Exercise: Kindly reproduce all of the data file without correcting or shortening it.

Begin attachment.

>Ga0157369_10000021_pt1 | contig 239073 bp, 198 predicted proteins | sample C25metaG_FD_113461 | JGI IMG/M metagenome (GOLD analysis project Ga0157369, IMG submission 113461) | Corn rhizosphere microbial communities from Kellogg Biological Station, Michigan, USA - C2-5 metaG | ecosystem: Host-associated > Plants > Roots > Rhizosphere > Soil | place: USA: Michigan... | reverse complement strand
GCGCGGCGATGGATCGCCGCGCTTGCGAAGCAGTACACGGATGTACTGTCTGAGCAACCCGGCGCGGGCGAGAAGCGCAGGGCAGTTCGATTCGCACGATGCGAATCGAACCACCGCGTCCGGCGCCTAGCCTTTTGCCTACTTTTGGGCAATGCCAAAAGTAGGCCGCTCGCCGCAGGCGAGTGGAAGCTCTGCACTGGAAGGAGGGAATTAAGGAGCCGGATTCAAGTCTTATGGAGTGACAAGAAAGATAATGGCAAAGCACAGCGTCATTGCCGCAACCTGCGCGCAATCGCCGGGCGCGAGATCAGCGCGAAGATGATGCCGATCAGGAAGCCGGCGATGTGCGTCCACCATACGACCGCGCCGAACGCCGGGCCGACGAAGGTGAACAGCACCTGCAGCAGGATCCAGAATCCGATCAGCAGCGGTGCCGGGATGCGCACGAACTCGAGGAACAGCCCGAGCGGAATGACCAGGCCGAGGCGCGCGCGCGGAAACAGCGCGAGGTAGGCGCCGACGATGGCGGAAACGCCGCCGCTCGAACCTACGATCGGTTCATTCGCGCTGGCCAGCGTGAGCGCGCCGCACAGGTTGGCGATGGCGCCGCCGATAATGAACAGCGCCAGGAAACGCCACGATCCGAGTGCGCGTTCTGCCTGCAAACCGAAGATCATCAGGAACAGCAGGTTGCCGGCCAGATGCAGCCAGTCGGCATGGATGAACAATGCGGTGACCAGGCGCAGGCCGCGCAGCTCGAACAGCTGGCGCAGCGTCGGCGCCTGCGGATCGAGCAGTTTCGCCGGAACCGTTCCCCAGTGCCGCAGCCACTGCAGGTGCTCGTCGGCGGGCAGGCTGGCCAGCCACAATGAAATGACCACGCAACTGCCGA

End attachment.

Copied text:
>Ga0157369_10000021_pt1 | contig 239073 bp, 198 predicted proteins | sample C25metaG_FD_113461 | JGI IMG/M metagenome (GOLD analysis project Ga0157369, IMG submission 113461) | Corn rhizosphere microbial communities from Kellogg Biological Station, Michigan, USA - C2-5 metaG | ecosystem: Host-associated > Plants > Roots > Rhizosphere > Soil | place: USA: Michigan... | reverse complement strand
GCGCGGCGATGGATCGCCGCGCTTGCGAAGCAGTACACGGATGTACTGTCTGAGCAACCCGGCGCGGGCGAGAAGCGCAGGGCAGTTCGATTCGCACGATGCGAATCGAACCACCGCGTCCGGCGCCTAGCCTTTTGCCTACTTTTGGGCAATGCCAAAAGTAGGCCGCTCGCCGCAGGCGAGTGGAAGCTCTGCACTGGAAGGAGGGAATTAAGGAGCCGGATTCAAGTCTTATGGAGTGACAAGAAAGATAATGGCAAAGCACAGCGTCATTGCCGCAACCTGCGCGCAATCGCCGGGCGCGAGATCAGCGCGAAGATGATGCCGATCAGGAAGCCGGCGATGTGCGTCCACCATACGACCGCGCCGAACGCCGGGCCGACGAAGGTGAACAGCACCTGCAGCAGGATCCAGAATCCGATCAGCAGCGGTGCCGGGATGCGCACGAACTCGAGGAACAGCCCGAGCGGAATGACCAGGCCGAGGCGCGCGCGCGGAAACAGCGCGAGGTAGGCGCCGACGATGGCGGAAACGCCGCCGCTCGAACCTACGATCGGTTCATTCGCGCTGGCCAGCGTGAGCGCGCCGCACAGGTTGGCGATGGCGCCGCCGATAATGAACAGCGCCAGGAAACGCCACGATCCGAGTGCGCGTTCTGCCTGCAAACCGAAGATCATCAGGAACAGCAGGTTGCCGGCCAGATGCAGCCAGTCGGCATGGATGAACAATGCGGTGACCAGGCGCAGGCCGCGCAGCTCGAACAGCTGGCGCAGCGTCGGCGCCTGCGGATCGAGCAGTTTCGCCGGAACCGTTCCCCAGTGCCGCAGCCACTGCAGGTGCTCGTCGGCGGGCAGGCTGGCCAGCCACAATGAAATGACCACGCAACTGCCGA